Maritime history is one of the foundation stones of Hawaiian history. Whether the focus of that remarkable heritage spotlights ancient Hawaiian’s navigating the vast expanses of the Pacific Ocean by the stars, the 19th century whaling industry, ocean liners arriving at Aloha Tower and Boat Days, Hawaii has a unique maritime past –especially pertinent as America’s only state totally surrounded by the ocean.
Young Men and the Sea: Yankee Seafarers in the Age of Sail is a superb book authored by Daniel Vickers with Vince Walsh. “The ocean is a hostile environment,” writes Vickers, “and the decision to live and work upon it strikes most of us as something that ought to be explained.” He continues his introductory words by pointing out that, “Most history that is ‘maritime,’ especially in the United States, follows one particular meaning of the word by restricting itself to matters “connected, associated, or dealing with shipping, naval matters, navigation, seaborne trade, etc.” Such a definition encompasses seaborne commerce, naval power, fisheries, piracy, and life afloat, and it promotes an understanding of the sailor’s world as something unique, formed primarily by the social, cultural, and economic relations that oceanic voyaging in the age of sail created.”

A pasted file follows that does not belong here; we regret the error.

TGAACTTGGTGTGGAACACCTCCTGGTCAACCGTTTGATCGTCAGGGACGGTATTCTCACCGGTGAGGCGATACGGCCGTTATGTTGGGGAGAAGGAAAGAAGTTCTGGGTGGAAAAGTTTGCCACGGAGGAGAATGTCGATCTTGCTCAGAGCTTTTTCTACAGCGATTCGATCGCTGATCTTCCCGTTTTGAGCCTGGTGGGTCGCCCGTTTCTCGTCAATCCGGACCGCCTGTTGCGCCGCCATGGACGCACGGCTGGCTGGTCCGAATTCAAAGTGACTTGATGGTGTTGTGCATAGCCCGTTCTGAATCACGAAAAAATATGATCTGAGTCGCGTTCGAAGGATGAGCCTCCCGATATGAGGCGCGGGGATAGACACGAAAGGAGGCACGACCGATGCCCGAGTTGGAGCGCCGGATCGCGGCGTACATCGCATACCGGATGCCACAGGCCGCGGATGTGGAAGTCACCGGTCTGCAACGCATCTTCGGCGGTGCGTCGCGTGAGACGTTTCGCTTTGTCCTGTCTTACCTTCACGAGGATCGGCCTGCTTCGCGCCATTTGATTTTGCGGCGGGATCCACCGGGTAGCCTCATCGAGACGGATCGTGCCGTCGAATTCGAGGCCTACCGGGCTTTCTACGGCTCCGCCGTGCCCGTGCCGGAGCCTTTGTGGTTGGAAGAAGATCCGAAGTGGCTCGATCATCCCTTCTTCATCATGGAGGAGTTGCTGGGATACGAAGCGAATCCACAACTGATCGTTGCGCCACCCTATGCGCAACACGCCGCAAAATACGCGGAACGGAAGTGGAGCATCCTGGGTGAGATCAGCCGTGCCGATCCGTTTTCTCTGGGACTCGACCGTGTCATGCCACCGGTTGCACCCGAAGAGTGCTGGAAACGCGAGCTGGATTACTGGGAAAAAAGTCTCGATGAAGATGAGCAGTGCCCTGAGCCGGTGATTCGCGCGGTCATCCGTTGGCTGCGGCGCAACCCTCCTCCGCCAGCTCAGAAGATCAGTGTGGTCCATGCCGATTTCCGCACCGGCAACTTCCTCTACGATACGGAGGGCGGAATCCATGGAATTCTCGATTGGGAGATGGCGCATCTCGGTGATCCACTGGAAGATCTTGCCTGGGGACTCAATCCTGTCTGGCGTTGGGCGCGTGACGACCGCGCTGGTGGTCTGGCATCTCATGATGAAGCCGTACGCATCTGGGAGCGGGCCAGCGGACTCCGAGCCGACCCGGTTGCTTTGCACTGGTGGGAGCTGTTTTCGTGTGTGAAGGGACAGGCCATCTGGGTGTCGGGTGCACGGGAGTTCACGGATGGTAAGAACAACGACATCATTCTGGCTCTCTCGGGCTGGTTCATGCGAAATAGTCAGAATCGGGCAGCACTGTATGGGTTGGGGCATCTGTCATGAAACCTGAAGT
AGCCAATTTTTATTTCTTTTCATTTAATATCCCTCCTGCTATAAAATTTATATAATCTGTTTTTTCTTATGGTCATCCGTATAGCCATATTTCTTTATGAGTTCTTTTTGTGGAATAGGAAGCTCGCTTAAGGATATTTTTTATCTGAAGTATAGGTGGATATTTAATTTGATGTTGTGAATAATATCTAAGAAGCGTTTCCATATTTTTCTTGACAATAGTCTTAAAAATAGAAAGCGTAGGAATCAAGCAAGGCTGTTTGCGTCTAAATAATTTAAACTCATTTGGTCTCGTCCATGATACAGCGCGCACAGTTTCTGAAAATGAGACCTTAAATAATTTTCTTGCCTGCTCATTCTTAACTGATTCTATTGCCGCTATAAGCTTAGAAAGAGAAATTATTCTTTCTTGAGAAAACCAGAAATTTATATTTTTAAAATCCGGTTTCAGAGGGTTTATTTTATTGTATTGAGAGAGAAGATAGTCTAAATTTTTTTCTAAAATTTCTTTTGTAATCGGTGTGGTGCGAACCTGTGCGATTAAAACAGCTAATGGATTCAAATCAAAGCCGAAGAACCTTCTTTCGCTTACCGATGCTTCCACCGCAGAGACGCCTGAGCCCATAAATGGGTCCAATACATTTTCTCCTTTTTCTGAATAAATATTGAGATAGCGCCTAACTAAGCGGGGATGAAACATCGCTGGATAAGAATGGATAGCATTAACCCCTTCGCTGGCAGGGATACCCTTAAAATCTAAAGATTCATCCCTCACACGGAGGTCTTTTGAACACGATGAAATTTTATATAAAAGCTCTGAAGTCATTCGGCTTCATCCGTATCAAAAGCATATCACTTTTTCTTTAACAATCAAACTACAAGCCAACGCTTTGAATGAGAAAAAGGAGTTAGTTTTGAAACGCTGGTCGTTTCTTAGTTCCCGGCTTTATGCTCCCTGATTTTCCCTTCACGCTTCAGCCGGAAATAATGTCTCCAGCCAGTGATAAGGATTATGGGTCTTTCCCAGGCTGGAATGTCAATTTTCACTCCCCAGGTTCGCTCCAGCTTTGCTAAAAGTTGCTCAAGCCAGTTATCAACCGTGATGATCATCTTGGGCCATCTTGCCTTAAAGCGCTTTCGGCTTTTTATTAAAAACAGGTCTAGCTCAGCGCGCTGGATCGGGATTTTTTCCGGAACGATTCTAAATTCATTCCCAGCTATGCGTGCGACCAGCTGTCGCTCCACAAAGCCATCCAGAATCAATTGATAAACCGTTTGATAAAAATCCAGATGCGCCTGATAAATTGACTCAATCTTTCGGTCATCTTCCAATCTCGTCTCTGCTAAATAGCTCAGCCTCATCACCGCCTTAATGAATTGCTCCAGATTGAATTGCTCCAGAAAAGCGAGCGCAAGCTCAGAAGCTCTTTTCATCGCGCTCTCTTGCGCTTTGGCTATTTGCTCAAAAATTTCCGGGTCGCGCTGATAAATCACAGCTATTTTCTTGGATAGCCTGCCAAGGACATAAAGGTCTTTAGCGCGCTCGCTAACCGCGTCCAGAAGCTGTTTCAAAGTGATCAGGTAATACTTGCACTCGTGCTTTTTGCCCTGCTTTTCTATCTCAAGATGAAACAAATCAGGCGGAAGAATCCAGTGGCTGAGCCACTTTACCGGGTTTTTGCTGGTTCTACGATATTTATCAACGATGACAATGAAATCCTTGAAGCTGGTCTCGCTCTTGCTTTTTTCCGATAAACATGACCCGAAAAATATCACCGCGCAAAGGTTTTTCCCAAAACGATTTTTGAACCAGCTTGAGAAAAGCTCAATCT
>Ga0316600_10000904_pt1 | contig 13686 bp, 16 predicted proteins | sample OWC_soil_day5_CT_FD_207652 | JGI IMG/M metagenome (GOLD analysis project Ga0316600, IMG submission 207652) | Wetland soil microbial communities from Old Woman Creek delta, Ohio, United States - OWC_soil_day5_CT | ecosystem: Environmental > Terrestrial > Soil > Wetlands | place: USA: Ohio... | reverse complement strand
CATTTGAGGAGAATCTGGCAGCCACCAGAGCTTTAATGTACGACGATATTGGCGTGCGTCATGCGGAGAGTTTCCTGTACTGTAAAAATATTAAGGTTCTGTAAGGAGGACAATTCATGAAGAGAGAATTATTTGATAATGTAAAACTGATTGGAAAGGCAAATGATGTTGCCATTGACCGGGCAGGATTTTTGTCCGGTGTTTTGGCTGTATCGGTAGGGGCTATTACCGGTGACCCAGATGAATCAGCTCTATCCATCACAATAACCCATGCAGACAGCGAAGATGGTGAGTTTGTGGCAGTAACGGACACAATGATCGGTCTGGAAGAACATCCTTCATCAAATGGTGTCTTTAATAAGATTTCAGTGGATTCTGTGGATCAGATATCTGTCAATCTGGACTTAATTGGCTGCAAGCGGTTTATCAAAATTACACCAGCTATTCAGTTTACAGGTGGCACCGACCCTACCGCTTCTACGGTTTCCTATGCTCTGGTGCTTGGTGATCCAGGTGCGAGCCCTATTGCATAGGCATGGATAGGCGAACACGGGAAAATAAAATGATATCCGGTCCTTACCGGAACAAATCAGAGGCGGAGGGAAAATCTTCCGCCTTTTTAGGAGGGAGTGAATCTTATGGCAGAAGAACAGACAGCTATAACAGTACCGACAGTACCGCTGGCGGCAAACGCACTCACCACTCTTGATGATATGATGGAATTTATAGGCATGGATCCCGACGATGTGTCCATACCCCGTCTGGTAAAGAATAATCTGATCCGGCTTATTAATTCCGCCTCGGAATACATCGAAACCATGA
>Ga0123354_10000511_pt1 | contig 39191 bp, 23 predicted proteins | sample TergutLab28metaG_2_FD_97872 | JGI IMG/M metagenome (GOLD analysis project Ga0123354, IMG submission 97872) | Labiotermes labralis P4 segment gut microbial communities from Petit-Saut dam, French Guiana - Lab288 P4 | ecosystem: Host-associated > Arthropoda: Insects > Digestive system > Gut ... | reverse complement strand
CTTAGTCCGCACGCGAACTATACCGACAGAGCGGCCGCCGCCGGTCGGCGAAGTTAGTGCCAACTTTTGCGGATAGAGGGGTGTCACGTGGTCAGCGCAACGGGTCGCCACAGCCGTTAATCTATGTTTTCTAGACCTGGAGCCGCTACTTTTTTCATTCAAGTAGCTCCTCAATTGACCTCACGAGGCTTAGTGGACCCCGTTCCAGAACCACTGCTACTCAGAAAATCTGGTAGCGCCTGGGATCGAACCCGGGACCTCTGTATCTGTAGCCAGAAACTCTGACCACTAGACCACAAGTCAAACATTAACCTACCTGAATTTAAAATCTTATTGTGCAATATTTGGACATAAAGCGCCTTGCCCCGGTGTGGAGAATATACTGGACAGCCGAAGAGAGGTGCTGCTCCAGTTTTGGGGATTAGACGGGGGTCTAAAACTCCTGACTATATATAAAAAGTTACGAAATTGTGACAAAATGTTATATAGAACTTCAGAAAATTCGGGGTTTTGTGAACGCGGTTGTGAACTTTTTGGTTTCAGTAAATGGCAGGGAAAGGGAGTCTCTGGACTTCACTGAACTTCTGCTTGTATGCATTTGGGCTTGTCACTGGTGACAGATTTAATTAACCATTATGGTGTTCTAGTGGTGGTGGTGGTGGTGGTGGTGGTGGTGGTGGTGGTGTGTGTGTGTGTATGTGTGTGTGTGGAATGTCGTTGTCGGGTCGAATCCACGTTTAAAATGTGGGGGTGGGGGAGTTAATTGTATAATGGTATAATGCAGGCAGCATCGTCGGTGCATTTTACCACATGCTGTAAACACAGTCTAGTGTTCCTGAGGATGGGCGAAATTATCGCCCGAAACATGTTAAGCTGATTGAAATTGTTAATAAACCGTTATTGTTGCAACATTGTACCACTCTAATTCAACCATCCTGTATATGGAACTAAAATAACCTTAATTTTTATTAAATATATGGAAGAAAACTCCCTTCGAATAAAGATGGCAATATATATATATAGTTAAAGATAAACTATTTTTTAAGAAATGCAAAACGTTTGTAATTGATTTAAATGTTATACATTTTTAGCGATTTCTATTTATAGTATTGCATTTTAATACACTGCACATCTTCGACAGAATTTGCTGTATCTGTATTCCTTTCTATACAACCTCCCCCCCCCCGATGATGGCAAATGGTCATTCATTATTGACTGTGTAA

In today’s Honolulu Advertiser comes news of the visit to Hawaiian waters by the square topsail schooner the Lynx, a 122-foot two-masted reproduction of a War of 1812 privateer homeported in Newport Beach, California. The ship operates as part of the Lynx Education Foundation, a California nonprofit.
“Education officer Connie Allen, who became interested in sailing when she worked for the San Diego Maritime Museum and has crewed four tall ships, said the ship works with 70 to 100 schools a year, sailing up and down the West Coast and occasionally to Hawai'i. This is Lynx's fourth voyage to the Islands.”
“Capt. Craig Chipman, commander of the crew of eight, said the vessel, which arrived July 17 after competing in the Transpacific Yacht Race from Los Angeles to Hawai'i, has about 18,000 to 20,000 visitors a year.”
The Lynx will be at Kewalo Basin through Thursday and at Ko Olina Saturday through Aug. 9. Then it sails for Kaua'i. For more information on the Lynx and its visit to Hawai'i, see www.privateerlynx.org or call 866-446-5969. Click here for the Advertiser’s photo gallery.